This is, of course, not a perfect metaphor. Sometimes my son brings things to my attention that I did not know in advance. Sometimes he breaks me down with his incessant whining. Sometimes he simply changes my mind. Other times he may actually talk me out of giving him something that I had wanted to give him, simply because he was so rude in asking for it. Perhaps this dynamic of our communication is not readily applicable to prayer as communication with our heavenly parent. But, in the end, it is about communication, relationship, intimacy with the divine, rather than about the granting of requests. That, however, does not mean that asking God for something is a bad prayer. It is simply an expression of where we are right now, which is a vital form of communication.

crystal said...

Sandalstraps said ... Sometimes he breaks me down with his incessant whining. Sometimes he simply changes my mind.

there are some places in the gospels (I think?) where this happens also - the woman who wanted Jesus to heal her daughter, but at first he wouldn't ... the woman who wanted the judge to give a verdict in her favor. I know God is supposed to be immutable, but sometimes it seems like his mind can be changed.

Sandalstraps said...

Crystal,

This is especially true if you go back to the Torah. Moses, for instance, was famous for his ability to negotiate with God, constantly haggling over the conditions of divine action.

I just don't take such stories literally. Or rather, I do take them literally, as in, in accordance with their literary nature, rather than as depictions of factual history. We can learn a great deal from such stories, but what we learn has more to do with how humans have percieved God than it has to do with the divine nature itself.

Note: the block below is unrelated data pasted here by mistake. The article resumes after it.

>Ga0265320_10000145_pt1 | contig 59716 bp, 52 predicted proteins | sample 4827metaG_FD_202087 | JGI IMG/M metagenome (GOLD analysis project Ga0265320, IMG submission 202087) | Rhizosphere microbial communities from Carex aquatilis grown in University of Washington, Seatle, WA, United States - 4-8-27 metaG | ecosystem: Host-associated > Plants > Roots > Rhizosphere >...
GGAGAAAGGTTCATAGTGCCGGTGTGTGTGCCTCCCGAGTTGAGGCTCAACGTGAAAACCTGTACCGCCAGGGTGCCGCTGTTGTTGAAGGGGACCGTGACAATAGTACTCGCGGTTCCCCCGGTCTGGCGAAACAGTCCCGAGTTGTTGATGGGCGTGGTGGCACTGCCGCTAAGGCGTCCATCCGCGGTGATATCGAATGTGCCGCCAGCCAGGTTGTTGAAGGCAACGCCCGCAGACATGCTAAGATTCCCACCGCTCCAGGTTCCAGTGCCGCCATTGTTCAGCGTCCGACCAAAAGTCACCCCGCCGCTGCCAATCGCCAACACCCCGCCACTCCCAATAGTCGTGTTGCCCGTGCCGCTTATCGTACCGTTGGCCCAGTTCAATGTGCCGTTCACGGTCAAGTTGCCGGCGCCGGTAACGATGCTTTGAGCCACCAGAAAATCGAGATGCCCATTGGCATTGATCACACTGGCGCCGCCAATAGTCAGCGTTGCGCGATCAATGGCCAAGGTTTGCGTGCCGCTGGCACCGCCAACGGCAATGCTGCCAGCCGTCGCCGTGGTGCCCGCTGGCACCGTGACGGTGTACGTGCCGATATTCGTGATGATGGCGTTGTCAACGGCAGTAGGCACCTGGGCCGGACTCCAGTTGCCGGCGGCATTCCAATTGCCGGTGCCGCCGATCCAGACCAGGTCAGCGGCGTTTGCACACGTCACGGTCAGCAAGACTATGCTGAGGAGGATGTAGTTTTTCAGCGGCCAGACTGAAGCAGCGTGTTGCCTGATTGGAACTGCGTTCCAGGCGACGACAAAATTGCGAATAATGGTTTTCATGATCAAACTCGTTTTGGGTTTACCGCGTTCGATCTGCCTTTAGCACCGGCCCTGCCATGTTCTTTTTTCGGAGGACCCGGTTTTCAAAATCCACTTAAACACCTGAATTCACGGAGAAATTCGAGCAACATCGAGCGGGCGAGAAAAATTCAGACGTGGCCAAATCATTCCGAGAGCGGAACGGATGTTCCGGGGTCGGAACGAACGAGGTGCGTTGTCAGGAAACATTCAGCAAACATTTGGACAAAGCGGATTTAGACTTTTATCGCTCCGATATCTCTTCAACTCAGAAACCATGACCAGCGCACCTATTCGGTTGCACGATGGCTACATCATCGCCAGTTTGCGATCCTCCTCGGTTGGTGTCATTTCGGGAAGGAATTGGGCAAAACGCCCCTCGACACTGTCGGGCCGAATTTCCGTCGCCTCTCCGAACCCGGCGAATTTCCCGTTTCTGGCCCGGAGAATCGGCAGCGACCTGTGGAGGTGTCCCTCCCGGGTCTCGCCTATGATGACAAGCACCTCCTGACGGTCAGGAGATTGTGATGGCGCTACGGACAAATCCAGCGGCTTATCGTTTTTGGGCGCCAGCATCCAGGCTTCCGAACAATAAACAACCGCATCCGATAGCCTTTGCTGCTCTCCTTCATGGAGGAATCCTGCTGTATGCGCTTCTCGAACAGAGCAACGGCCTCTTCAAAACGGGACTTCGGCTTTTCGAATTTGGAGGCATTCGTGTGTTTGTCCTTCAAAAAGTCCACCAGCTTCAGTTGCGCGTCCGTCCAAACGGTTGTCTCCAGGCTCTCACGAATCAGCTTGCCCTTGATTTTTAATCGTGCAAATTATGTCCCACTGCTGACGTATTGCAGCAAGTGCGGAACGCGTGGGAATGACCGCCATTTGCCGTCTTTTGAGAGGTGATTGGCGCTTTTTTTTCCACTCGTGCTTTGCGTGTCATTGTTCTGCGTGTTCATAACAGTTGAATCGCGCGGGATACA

crystal said...

I have trouble distinguishing when to take (not literally but) seriously a scriptural passage. Where are biblical cliff notes when you need them? :-)

Jeff said...

Liam,

That was a really beautifully written peace.

I think it is alright for us to be human, and to accept being human in all of our frailty, which includes our coming to God with our petty, small, and niggling problems, even if they pale in comparison to matters of real importance. We can feel guilty about whether or not our little grievances are a tempest in a teapot, but he's just listening to his child who wants to talk with him, even if his child isn't making any sense. I think God wants us to come to him in any and all things. How could he not, he who has every hair on our head counted, and who has wept over us?

Besides, sometimes we really, really need that parking space.

Andrew Schamess said...

Such interesting questions, you always ask.

One thing that tempers my response when my little girl is driving me crazy begging for a Barbie doll, or a cookie, or something I consider rather trivial and not worth having: in the scheme of the universe, are my own intense desires any less trivial?

Maybe prayer is reflexive. It is a chance to articulate my desire, to hold it up to the Almighty. Maybe, by doing that, I can let go of it.

I suppose a good outcome of a parking prayer would be if I stopped my car where it was and contemplated God's perfection. And then maybe walked away and left the car, with the keys in the ignition, for someone else to have.

One other thing -- in many traditions, prayer is a communal act. Praying together, perhaps we stop wanting things at each other's expense, and act together to make the human world a bit closer to what God had intended for us.

Liam said...

Thanks everyone for your great reflections on this post.